To do this, start by choosing a country of interest from the search filtering area after completing a search. It appears under the scroll bars for filtering. You can see that we have already done this in the search images above and below. In our case we have chosen the United States.
Now we are going to sort by category. Since we are mostly interested in a marriage record we are going to choose Birth, Marriage and Death.
This offers us only 38 results to search through and, when we further filter down to marriage, we have only 20 results. This is a much more manageable number to review and within a few minutes we have identified our record.
You can see by looking at the record entry above that no name information is given to help us narrow our search further, we must check each entry individually. This simply would not be possible with hundreds of results from the All Collections main results page. Only having to review this smaller number of records in the Marriage category, however, gives us the space we need to look at each record.
If we had not turned up the record we needed so quickly we could have kept tweaking our search and restricting ourselves to the Marriage category for an increased chance of locating the needed record. Of course, this tactic is a fairly obvious one for those who regularly implement it – but many people overlook this simple step in their searches and miss a great deal of information.
In addition to filtering on the left sidebar, you can also view records by individual category on the top of any search results area.
After having luck finding our marriage mention we decided to keep searching. Further category filtering (changing and refining categories) turned up additional records that did not show up in the first several pages of our general results at all. These records may easily have been missed had we stayed in the main search and not sorted by category.
Don’t forget that when you are flipping through categories to take the time to look for clues that may help you locate the record you need. In our case, we kept seeing Historical Newspaper Archives coming up, especially The Washington Post.
Although these specific entries did not contain the record we needed, we later discovered that our marriage notice was contained in the same paper. These clues can be invaluable when trying to pinpoint relevant collections in the thousands of options on Ancestry.com, and is a good example of why it is important to keep good research notes so that you can remember what you have looked at, what you have not, and what needs to be examined or verified later.
Tip: Did you know that Ancestry provides a tool for note taking? We’ll talk about that in another lesson.
Make Use of the Keyword Search Box
Another highly overlooked strategy for turning up new records when using the main search is the keyword search box. We tend to want to use the fields provided by Ancestry for names, dates and locations, but this one simple little field can completely transform a search to provide more relevant results. You will see this illustrated a few different ways in the course.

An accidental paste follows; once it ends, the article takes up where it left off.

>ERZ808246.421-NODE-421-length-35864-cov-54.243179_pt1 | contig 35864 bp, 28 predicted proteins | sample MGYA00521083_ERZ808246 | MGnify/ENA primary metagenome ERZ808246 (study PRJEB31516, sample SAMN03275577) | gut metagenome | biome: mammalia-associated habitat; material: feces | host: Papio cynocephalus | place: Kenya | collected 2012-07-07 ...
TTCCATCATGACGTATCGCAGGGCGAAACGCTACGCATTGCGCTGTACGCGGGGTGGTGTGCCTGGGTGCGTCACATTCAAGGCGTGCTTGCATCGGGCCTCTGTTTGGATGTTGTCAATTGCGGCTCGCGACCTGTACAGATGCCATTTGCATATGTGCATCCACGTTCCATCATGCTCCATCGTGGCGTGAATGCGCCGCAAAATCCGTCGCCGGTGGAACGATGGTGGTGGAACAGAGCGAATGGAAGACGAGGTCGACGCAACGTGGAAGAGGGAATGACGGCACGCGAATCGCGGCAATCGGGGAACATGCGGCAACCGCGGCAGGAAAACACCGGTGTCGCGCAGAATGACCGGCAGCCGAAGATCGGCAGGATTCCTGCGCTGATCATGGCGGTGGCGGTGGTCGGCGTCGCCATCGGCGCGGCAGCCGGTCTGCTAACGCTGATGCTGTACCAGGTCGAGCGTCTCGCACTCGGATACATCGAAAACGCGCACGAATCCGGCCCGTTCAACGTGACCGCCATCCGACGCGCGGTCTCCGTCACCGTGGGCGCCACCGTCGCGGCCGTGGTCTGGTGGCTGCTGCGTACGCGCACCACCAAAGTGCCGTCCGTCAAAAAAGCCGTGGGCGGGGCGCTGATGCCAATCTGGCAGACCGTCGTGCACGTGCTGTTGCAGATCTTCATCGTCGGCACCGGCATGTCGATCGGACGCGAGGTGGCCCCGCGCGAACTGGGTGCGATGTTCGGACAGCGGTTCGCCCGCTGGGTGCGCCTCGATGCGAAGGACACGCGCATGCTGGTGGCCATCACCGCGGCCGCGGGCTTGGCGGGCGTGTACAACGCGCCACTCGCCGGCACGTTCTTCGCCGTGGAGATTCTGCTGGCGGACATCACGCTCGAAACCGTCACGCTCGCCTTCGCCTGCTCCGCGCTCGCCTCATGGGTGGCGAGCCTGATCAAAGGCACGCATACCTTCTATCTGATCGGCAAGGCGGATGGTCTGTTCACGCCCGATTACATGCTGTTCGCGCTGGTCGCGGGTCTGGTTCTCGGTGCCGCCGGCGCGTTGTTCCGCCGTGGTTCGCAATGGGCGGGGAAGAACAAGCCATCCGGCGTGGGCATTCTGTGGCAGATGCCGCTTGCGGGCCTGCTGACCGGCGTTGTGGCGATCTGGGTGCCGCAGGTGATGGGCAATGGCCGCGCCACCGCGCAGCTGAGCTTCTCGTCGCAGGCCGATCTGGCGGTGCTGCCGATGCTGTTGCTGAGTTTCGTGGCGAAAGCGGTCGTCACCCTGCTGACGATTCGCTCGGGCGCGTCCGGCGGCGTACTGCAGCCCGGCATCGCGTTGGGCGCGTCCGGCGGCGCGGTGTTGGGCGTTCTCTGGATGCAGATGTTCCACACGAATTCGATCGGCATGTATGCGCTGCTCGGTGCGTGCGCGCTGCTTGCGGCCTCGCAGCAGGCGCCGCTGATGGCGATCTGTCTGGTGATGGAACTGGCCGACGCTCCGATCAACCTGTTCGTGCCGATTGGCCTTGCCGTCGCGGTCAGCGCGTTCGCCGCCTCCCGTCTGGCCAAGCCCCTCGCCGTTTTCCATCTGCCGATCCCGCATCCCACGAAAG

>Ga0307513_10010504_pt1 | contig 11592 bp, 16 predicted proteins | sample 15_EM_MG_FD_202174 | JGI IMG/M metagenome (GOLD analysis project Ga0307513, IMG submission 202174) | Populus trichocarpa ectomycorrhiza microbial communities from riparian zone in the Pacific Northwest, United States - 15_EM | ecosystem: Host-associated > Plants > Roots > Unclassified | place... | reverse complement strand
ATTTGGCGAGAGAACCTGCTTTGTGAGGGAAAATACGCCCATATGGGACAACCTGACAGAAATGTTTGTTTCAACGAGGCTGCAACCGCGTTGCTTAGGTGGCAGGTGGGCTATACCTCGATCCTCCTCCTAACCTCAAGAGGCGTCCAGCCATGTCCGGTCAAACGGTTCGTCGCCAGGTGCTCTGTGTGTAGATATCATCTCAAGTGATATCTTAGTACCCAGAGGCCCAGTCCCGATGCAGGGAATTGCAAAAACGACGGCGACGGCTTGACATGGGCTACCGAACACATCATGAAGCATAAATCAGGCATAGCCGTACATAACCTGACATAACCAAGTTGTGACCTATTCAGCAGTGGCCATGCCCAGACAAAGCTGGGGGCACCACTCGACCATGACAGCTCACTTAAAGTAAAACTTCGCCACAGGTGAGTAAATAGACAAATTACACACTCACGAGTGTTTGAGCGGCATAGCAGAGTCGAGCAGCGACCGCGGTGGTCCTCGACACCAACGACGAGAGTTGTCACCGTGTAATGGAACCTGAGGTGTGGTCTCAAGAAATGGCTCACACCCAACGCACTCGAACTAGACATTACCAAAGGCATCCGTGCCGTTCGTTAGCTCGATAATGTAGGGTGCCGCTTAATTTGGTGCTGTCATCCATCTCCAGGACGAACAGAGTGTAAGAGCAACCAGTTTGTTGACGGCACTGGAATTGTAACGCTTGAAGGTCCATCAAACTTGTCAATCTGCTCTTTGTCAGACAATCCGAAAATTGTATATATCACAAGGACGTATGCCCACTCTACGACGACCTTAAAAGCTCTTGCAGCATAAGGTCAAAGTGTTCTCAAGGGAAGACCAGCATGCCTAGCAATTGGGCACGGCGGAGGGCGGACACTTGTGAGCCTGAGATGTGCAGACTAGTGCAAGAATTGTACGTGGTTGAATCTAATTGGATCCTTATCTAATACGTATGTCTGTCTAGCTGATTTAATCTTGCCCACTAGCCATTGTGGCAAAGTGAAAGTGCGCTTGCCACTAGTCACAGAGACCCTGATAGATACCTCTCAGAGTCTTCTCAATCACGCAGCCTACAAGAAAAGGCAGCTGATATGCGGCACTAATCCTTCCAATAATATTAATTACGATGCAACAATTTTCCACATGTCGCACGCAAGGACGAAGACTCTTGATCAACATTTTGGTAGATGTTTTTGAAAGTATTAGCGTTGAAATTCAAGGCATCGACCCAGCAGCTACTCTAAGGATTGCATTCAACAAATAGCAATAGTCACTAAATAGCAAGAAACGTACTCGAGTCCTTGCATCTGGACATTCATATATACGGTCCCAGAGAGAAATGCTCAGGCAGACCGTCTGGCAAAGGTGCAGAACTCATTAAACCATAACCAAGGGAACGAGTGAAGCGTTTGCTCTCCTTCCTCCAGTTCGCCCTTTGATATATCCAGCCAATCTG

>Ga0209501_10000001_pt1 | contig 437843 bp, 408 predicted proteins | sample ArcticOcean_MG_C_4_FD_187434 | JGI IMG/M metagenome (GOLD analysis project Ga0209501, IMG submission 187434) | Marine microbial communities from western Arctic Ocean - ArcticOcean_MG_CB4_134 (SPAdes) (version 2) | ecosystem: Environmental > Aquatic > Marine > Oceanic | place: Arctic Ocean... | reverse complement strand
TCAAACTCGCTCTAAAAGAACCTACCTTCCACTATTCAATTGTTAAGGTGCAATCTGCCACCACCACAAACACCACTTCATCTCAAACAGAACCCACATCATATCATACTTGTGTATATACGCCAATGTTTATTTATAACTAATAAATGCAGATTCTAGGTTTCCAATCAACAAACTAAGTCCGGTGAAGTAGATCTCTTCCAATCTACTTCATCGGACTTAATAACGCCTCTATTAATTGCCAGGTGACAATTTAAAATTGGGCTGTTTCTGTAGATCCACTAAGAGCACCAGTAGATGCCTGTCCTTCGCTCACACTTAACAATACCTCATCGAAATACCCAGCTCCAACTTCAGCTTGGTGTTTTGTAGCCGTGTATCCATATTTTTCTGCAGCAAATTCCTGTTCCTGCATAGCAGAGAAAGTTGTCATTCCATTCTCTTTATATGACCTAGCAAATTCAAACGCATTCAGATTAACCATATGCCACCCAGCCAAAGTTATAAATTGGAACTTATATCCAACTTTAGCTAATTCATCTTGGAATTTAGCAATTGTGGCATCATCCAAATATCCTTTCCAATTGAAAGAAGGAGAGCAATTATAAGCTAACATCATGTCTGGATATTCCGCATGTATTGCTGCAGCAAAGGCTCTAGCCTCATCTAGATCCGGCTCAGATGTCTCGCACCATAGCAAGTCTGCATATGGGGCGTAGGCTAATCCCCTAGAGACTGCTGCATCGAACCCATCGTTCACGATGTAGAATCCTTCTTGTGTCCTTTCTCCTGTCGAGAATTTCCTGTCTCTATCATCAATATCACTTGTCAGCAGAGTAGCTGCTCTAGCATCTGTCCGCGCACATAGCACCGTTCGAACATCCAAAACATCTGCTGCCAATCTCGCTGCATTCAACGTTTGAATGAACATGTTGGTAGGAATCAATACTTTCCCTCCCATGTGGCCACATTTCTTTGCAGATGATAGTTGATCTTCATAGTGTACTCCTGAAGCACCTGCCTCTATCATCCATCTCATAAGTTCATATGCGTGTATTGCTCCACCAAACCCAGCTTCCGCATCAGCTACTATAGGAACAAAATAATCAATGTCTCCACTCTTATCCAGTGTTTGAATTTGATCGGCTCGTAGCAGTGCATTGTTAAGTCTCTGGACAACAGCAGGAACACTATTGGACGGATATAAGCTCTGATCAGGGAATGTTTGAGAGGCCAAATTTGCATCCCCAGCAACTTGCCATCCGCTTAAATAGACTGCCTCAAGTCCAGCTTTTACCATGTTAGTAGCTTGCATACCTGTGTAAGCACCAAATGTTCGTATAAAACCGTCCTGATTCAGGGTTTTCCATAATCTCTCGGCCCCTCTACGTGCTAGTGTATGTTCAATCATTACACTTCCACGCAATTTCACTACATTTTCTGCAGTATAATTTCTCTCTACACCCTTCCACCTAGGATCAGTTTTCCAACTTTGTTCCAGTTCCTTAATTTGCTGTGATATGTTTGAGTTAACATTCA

The most effective way to use this field is to limit potential search results by including a specific term and making it exact by checking the “exact” box.
Think creatively, this could be any term that may appear in your record of interest – a name of a person you might find on the record, the type of document (birth, baptism, marriage, death, will), an occupation, a location, a house number, a publication name or even a specific phrase that often appears in a document of interest (ie Registration Date).
Even if there is a spot for this information in the search form the keyword tool can often provide better results. Just make sure that the information you search for is searchable – meaning it has been indexed.
Let’s go back to our marriage search and pretend that we haven’t already found what we were looking for. In this new example we have gone back to the main All Collections search (rather than the Marriage category), added the simple term marriage to the keyword box, made it exact, and viola…our record of interest appears on the first page of results. Much more simple even than sorting by category.
This method for finding records can be highly effective and is one of the best ways you have for filtering searches on your own terms. If you are having trouble finding an ancestor (whether because you have hit a brick wall or have a person with a very common name) try adding keywords.
This tactic also helped us prove an old family story about a person who was a trapeze artist. Because the ancestor of interest has such a common name, and he happens to share it with a famous trapeze performer, it had proved to be very hard to find what we needed.
A simple keyword search on Ancestry turned up a record for this ancestor that matched the story. Some additional research then allowed us to prove that the record was, in fact, for our Earnest Clark (see this article for help differentiating people with the same name from one another).
Simple Search with Keyword:
Record with Matching Keyword:
Make Use of the “Other” Ancestry Search Form